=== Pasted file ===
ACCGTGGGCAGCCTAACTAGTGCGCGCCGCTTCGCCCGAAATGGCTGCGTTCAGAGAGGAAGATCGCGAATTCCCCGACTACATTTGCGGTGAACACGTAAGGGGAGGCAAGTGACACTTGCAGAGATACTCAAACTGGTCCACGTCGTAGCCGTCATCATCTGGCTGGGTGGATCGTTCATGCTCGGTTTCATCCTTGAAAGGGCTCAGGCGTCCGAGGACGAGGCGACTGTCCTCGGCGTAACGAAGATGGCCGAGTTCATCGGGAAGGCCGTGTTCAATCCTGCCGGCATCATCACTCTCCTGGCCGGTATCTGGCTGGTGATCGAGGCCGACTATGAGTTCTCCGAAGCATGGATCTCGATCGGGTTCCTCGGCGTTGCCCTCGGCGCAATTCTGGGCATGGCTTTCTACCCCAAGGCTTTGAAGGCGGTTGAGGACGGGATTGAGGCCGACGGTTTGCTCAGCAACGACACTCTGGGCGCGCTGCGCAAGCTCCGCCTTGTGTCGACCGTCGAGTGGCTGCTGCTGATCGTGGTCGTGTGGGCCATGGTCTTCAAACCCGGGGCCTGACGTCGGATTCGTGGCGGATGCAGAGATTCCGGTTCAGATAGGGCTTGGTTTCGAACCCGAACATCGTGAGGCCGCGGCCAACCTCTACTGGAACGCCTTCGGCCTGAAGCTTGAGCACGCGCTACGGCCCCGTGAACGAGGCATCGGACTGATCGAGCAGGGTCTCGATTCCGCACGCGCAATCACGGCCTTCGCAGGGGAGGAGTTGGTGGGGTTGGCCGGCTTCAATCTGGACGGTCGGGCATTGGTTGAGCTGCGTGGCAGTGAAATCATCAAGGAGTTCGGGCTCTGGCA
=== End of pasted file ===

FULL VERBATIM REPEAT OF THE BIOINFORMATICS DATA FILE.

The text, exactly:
ACCGTGGGCAGCCTAACTAGTGCGCGCCGCTTCGCCCGAAATGGCTGCGTTCAGAGAGGAAGATCGCGAATTCCCCGACTACATTTGCGGTGAACACGTAAGGGGAGGCAAGTGACACTTGCAGAGATACTCAAACTGGTCCACGTCGTAGCCGTCATCATCTGGCTGGGTGGATCGTTCATGCTCGGTTTCATCCTTGAAAGGGCTCAGGCGTCCGAGGACGAGGCGACTGTCCTCGGCGTAACGAAGATGGCCGAGTTCATCGGGAAGGCCGTGTTCAATCCTGCCGGCATCATCACTCTCCTGGCCGGTATCTGGCTGGTGATCGAGGCCGACTATGAGTTCTCCGAAGCATGGATCTCGATCGGGTTCCTCGGCGTTGCCCTCGGCGCAATTCTGGGCATGGCTTTCTACCCCAAGGCTTTGAAGGCGGTTGAGGACGGGATTGAGGCCGACGGTTTGCTCAGCAACGACACTCTGGGCGCGCTGCGCAAGCTCCGCCTTGTGTCGACCGTCGAGTGGCTGCTGCTGATCGTGGTCGTGTGGGCCATGGTCTTCAAACCCGGGGCCTGACGTCGGATTCGTGGCGGATGCAGAGATTCCGGTTCAGATAGGGCTTGGTTTCGAACCCGAACATCGTGAGGCCGCGGCCAACCTCTACTGGAACGCCTTCGGCCTGAAGCTTGAGCACGCGCTACGGCCCCGTGAACGAGGCATCGGACTGATCGAGCAGGGTCTCGATTCCGCACGCGCAATCACGGCCTTCGCAGGGGAGGAGTTGGTGGGGTTGGCCGGCTTCAATCTGGACGGTCGGGCATTGGTTGAGCTGCGTGGCAGTGAAATCATCAAGGAGTTCGGGCTCTGGCA